January 02, 2002

Upcoming usability conferences
Make your travel plans now...

December 31, 2001

A better Word?
Interesting review of Word X for the Mac in BusinessWeek. It covers various interface improvements and oversights.

December 30, 2001

Linux needs focus not whiners
I recently read an article in LinuxWorld by a guy who I think is very representative of many Linux (and other open-source software) zealots. I'm sick of constantly hearing about the Evil Empire from Linux and Open Source zealots. Grow up! Are you saying "The Man" is keeping you down? Do you take no responsibility for your current condition? Are the rules of the game unfair?

The reason Linux is floundering, if at all, is that there is no unified Linux vision. There is no strategy, no marketing -- not even a targeted market segment. Who is leading product development for Linux? Who has identified and profiled the target users and their needs? Can anyone tell me, even in general terms, who Linux is designed for? So much Open Source development relies on the concept of evolution -- but evolution takes too long. In business, "If you don't know where you're going, any road will get you there".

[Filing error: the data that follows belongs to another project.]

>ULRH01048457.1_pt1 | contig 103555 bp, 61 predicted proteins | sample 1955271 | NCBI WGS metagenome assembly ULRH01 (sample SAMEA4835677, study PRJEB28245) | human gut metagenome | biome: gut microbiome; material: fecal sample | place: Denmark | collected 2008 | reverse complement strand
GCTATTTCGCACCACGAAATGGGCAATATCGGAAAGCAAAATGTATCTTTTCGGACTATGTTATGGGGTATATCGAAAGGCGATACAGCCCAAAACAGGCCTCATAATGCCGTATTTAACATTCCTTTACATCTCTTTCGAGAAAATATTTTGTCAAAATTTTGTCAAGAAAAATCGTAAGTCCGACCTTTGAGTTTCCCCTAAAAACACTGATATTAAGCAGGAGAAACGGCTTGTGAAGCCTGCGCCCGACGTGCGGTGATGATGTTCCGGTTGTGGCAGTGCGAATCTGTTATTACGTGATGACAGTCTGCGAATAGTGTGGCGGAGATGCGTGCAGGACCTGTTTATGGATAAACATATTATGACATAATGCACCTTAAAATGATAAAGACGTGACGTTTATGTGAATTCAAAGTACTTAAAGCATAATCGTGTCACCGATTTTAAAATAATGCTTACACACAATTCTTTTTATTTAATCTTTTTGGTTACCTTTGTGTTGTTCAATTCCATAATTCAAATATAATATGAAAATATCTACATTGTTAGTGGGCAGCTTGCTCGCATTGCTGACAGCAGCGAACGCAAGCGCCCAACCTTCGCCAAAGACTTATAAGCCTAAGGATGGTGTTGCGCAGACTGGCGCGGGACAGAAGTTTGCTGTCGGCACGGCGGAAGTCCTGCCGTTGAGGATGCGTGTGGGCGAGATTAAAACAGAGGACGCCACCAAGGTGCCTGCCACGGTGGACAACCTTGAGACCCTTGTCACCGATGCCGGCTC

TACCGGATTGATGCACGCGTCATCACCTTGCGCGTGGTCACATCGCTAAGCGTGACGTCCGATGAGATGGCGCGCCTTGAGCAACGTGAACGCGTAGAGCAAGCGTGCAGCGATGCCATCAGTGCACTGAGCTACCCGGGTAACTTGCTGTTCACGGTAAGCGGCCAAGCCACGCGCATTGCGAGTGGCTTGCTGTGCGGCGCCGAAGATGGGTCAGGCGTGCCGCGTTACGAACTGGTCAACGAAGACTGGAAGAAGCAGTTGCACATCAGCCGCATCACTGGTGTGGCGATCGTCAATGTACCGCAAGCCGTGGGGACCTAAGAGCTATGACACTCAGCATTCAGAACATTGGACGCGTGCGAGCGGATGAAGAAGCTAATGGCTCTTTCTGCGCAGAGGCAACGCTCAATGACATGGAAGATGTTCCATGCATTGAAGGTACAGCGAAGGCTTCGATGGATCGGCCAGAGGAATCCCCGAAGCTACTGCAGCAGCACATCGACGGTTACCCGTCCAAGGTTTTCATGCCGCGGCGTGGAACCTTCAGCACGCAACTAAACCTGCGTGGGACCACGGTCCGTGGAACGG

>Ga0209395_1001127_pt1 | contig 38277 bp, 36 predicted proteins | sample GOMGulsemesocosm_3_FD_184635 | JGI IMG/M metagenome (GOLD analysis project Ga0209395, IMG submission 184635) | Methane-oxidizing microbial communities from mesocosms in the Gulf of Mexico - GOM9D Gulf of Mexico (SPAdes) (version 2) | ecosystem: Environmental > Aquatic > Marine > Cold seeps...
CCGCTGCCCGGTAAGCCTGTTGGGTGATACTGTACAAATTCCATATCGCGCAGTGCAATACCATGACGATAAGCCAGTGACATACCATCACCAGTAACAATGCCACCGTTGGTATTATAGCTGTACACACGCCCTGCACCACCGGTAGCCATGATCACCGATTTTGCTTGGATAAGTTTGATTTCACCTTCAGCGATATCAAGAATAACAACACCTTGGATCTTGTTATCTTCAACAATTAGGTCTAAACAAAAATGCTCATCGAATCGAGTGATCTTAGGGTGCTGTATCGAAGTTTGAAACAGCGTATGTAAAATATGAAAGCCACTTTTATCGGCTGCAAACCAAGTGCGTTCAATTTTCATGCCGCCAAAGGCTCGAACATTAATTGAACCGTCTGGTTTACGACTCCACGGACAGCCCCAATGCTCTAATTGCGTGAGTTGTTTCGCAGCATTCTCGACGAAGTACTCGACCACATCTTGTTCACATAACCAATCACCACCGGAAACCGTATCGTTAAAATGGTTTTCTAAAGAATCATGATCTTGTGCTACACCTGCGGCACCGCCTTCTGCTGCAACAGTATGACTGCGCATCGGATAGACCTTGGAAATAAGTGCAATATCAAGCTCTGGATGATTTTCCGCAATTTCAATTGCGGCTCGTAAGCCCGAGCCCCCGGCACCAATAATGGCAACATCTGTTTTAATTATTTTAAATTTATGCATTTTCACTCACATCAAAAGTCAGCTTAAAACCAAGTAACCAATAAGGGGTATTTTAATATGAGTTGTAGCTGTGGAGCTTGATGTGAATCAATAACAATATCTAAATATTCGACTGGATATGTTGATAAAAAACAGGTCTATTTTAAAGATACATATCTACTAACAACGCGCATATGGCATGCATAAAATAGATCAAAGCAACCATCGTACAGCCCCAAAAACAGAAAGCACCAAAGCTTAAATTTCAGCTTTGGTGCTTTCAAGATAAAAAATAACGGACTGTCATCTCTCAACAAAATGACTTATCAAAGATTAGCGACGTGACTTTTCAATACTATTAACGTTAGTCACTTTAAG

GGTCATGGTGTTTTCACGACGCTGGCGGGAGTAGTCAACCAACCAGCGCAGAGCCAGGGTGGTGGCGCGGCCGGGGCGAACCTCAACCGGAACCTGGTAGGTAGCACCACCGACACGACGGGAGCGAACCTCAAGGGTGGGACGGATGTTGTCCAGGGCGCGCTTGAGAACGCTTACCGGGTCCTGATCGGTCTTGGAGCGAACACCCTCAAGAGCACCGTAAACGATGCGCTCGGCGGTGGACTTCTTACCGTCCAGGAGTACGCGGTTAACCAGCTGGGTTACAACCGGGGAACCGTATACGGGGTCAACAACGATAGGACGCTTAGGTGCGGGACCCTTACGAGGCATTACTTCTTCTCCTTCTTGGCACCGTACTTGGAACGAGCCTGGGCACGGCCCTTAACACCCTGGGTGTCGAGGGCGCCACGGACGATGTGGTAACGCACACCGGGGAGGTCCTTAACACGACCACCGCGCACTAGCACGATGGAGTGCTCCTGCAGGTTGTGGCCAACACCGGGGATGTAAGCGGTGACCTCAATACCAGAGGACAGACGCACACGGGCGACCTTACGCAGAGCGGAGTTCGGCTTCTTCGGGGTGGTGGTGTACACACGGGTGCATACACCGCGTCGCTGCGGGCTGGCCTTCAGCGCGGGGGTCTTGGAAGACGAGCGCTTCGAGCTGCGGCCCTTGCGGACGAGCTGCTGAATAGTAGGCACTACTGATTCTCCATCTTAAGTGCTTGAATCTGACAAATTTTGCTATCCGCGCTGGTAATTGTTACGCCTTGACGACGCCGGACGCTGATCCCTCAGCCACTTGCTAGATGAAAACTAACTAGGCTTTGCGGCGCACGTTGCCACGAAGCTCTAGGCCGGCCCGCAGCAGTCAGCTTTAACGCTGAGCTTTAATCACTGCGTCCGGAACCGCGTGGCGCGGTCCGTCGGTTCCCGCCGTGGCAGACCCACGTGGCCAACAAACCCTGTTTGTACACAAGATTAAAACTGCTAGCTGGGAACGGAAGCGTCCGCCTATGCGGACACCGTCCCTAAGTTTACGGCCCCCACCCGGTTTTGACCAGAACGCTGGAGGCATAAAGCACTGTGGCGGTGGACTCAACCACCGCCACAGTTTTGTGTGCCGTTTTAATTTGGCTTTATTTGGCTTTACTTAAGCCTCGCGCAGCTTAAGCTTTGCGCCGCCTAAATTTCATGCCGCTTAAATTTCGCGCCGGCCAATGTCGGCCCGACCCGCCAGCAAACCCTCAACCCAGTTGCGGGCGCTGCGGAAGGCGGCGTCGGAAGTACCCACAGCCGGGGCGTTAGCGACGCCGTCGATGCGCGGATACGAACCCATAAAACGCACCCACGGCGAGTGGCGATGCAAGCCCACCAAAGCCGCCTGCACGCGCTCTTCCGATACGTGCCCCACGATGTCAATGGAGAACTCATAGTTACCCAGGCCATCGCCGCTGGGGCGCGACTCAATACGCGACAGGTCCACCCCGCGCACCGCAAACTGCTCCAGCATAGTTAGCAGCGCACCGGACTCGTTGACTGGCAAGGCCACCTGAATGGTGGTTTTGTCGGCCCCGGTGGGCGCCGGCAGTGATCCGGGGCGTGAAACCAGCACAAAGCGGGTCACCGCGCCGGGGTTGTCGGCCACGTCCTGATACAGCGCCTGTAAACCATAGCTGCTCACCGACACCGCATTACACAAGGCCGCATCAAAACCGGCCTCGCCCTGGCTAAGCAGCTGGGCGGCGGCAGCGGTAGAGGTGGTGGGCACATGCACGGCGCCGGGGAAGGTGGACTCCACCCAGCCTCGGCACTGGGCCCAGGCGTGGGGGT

If success for Linux were defined as being a great, cheap, open source *NIX-like OS, then Linux has already succeeded many times over. The problem is that UNIX was never meant to be a broad-base desktop environment -- just like Cray's aren't built for gamers. So if you've defined Linux's success as domination of the desktop computing market, then you've probably started with the wrong product -- Linux was not designed as a desktop computing product for the masses. If Linux ever does become a Windows-killer for average computer users, then it will fail to deliver what most hard-core Linux users want today -- a free and powerful *NIX clone.

The question is not "Is Linux ready for Joe Sixpack?" nor "Are you ready for Linux on your desktop(s)?", but rather "Who's desktop is Linux designed for?". As far as I can tell, Linux is designed for people using Linux...since Linux developers add features they would like for themselves. Of course most business and home computer users are nothing like a highly technical software developer -- especially not in the ways they understand and use software.